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Appeals court rules against man who sued McDonald’s for alleged foreign object in burger

The Massachusetts Appeals Court threw out a lawsuit yesterday by a man who said he had hurt a tooth when he bit down on a foreign object in a McDonald’s hamburger but was unable to find the object afterwards.

Daniel L. Burns Jr. had said he bought a double cheeseburger on Oct. 20, 2006 at a McDonald’s restaurant on Route 44 in Raynham and began to eat it as he drove, the court said.

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As he was entering Route 44, he said, he narrowly avoided an accident and pushed the remaining third of the burger into his mouth so he could grab the steering wheel.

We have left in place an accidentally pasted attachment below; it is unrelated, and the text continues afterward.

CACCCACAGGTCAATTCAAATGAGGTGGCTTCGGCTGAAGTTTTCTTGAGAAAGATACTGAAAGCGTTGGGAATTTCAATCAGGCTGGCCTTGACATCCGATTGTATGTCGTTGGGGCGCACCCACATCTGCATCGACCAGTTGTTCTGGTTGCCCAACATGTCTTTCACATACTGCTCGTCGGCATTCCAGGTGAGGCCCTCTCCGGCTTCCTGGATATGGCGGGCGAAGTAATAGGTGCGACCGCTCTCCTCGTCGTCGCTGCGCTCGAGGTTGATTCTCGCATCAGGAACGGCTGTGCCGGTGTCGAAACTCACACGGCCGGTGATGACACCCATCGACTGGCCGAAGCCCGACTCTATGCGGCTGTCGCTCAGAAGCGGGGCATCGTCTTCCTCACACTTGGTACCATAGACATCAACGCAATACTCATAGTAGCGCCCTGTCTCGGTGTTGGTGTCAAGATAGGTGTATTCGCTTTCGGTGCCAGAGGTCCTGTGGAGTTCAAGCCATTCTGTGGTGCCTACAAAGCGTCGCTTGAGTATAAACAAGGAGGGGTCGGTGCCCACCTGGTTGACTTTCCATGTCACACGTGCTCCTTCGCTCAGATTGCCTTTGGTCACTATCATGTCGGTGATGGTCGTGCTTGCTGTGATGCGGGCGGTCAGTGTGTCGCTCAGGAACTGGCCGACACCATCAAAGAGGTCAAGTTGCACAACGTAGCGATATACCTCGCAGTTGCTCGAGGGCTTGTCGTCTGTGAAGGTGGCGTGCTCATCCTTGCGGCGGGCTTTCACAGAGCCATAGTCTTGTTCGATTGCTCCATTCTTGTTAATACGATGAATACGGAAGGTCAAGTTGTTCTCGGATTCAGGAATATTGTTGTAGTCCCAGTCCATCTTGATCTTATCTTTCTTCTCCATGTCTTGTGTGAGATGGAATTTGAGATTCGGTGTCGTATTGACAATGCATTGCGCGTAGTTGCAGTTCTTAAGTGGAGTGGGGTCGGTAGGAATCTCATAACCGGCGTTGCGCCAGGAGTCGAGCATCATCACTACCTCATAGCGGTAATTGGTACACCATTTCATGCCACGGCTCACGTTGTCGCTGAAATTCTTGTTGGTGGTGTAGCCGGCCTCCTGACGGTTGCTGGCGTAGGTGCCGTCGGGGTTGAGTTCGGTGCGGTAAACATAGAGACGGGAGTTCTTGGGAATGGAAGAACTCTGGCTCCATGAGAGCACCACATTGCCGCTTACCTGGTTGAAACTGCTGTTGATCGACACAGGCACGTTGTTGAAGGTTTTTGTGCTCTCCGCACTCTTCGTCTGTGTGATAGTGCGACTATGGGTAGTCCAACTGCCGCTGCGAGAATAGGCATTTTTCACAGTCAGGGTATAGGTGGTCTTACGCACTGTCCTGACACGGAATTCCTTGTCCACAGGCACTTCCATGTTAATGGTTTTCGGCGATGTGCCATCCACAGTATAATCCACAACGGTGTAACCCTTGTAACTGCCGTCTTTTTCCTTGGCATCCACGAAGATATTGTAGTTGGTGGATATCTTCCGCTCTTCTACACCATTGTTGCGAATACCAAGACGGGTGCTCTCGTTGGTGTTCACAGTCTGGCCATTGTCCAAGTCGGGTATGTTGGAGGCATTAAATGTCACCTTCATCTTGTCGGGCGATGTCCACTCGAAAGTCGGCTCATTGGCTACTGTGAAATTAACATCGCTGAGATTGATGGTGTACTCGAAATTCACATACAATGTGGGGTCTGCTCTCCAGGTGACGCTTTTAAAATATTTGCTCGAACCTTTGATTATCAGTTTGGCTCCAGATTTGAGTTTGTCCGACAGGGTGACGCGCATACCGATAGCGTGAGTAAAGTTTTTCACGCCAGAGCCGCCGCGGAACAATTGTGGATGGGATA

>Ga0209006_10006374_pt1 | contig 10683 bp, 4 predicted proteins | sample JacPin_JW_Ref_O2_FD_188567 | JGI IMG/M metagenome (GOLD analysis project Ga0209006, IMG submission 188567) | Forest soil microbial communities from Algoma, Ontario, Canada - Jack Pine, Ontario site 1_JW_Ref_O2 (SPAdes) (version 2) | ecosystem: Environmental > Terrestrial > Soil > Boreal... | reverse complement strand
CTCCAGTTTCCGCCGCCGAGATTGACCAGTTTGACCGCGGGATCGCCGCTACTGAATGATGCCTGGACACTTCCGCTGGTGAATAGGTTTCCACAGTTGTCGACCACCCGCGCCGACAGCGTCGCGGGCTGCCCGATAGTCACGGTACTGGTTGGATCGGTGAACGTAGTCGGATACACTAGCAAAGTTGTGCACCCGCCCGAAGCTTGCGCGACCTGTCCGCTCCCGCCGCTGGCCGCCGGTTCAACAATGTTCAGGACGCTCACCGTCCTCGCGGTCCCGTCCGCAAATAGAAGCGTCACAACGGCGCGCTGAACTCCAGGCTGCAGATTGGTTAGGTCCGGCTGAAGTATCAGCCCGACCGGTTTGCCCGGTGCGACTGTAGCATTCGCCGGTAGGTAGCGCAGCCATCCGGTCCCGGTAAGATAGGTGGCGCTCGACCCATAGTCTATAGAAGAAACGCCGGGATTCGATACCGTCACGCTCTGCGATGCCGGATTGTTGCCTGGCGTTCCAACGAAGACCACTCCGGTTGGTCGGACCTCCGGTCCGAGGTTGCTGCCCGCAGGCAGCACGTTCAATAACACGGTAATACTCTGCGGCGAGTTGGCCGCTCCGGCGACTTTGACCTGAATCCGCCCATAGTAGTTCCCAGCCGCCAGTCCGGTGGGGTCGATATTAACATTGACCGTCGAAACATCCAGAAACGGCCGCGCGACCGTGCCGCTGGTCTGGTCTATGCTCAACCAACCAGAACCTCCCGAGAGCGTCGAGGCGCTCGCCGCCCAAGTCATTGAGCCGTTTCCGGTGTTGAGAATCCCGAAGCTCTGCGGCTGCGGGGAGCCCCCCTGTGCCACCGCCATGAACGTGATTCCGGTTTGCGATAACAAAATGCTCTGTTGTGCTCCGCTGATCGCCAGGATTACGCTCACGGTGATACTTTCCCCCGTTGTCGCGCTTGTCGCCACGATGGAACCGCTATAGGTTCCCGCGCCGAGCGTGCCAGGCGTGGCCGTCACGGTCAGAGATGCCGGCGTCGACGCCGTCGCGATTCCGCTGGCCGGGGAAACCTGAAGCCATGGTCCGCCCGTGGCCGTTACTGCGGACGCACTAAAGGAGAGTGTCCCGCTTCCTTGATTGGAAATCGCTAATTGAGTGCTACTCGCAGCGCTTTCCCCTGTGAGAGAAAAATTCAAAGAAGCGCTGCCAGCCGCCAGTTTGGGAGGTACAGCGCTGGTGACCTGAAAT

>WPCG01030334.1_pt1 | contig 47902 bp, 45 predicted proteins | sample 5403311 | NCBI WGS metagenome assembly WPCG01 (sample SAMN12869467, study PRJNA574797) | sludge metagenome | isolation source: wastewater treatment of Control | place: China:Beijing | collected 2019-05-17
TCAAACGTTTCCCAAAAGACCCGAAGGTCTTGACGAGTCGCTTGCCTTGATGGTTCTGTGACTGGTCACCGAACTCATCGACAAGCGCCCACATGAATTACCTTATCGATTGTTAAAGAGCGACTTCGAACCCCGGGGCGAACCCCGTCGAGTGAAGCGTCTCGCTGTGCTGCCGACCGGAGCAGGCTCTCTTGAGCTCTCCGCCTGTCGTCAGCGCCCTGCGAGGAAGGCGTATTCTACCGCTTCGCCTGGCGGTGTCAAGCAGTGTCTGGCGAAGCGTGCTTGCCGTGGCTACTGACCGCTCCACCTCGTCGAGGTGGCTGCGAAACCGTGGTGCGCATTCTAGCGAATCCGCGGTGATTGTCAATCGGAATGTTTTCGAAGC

He said he felt pain and noticed something “hard and bumpy,’’ about the size of a pea, feeling it with his tongue, according to the court.

Burns, however, never saw the object, he said. He spit the food in his mouth into a napkin, but could not find the object and said he must have either swallowed it or lost it during the “traffic emergency,’’ the court said.

In order to successfully sue, the court said, Burns had to prove that his burger contained an injury-causing object that originated from McDonald’s, and he had to prove that a consumer would not have reasonably expected to find such an object in the sandwich.

“Burns cannot make the necessary showings on the facts of record here,’’ the court said.

“Because Burns never saw the object, was unable to describe it in any detail, and could not determine what it was, Burns was ill positioned to ask the jury to apply the reasonable expectations test,’’ the court said.

“Whether the alleged cause of injury was a foreign object in the cheeseburger, something inherent to the product such as gristle, or an object from within Burns’s own mouth such as a piece of filling or piece of Burns’s own tooth was entirely a matter of speculation,’’ the court said.

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